Bill Geer’s recent opinion (Jan. 1) supporting a “road fine bill” to improve public access used as an example the Hughes Creek Road, claiming it has been “illegally gated for decades.” Too bad the few facts he provided in support of that statement are totally erroneous.
Geer, president of the Montana Wildlife Federation, likely knows this, but used these “facts” anyway because this is how special-interest groups spread their propaganda.
He claims “the fact that it is a county road is indisputable” and that, “Recently the Montana Supreme Court ruled that it’s a county road yet it remains illegally gated.”
The Montana Supreme Court did not rule that Hughes Creek Road was a county road. The Supreme Court merely upheld Judge Jeffrey Langton’s decision that he did not have jurisdiction to address the claims in our lawsuit for two technical, legal reasons.
Essentially, the Supreme Court said that if we wanted the District Court to review the county commission’s determination that Hughes Creek Road is public for miles beyond the gate that we had to file a different type of lawsuit. We did, and that was summarily dismissed by Judge Langton as well, only hours after we filed our response to the county’s argument. That decision is once again on appeal to the Montana Supreme Court.
As a retired government biologist and long-time conservation advocate with leadership positions in numerous special interest groups, I suspect that Geer understands these distinctions and these facts. But they don’t suit his agenda, so he conveniently mischaracterizes the Supreme Court’s decision.
He and many others would like you to believe that the Supreme Court ruled that Hughes Creek Road is indisputably a county road along its entire length, and that it has been illegally gated for decades. However, the historical facts that we have uncovered dispute that conclusion.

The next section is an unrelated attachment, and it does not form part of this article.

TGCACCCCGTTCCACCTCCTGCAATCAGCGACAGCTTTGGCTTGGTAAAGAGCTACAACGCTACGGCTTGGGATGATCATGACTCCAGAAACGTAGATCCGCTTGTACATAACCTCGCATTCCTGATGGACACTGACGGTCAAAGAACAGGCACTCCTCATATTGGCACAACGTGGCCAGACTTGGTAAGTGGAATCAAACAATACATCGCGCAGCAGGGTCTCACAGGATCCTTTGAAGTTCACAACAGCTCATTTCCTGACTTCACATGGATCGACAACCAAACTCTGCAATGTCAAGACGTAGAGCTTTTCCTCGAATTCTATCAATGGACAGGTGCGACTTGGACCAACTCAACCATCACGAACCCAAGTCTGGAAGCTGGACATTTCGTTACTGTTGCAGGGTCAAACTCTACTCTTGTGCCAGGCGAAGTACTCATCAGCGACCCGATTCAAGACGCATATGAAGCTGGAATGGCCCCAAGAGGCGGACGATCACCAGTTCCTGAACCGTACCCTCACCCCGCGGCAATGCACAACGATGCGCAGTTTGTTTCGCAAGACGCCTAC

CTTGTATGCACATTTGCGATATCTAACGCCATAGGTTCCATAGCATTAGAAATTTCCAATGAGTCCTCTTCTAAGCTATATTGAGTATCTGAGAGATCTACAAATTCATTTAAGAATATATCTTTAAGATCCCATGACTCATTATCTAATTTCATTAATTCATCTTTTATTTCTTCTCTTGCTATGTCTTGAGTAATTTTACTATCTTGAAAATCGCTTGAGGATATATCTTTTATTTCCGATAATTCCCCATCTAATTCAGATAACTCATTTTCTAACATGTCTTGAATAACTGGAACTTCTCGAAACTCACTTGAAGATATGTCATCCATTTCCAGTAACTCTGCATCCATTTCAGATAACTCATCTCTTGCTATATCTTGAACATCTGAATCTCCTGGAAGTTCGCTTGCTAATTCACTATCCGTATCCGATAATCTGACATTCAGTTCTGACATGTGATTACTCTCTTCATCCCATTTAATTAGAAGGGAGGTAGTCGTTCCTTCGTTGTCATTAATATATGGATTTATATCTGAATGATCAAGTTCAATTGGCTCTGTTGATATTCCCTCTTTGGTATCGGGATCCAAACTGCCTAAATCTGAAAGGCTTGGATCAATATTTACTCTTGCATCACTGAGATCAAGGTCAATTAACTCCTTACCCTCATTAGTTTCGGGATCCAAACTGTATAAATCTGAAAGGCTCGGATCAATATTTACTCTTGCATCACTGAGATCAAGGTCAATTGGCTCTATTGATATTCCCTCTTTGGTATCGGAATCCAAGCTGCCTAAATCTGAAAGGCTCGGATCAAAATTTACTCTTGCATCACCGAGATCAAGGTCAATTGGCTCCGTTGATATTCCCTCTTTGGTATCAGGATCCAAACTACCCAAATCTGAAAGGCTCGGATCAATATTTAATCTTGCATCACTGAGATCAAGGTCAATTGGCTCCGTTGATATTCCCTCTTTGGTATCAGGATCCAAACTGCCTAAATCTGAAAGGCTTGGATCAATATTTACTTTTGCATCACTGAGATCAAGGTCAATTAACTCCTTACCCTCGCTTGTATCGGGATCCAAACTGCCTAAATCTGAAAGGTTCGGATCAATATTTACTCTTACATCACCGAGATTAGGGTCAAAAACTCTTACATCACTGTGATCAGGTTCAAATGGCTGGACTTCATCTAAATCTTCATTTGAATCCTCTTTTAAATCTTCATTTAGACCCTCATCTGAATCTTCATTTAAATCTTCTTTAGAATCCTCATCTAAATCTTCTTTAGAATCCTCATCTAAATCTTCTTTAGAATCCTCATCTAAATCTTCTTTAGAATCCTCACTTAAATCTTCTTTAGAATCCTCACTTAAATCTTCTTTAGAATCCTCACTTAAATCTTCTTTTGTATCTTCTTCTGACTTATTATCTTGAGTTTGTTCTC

Unfortunately, many of the historical documents we found that support our contention that the upper portion of Hughes Creek Road was always a private road were not found until after the county commission went well beyond its authority in determining what exactly constitutes the public, county road known as Hughes Creek Road. And now the county commission, their legal counsels in the county attorney’s office, and the district courts are claiming that we have no legal recourse to challenge their decision.
We — the private landowners beyond the gate on Hughes Creek Road — have been, and are being denied due process by Ravalli County and the District Court. This is not about providing access to public lands. It is about taking private property to serve the wishes and desires of government agencies and special interest groups.
If they can do it to us, they can do it to you.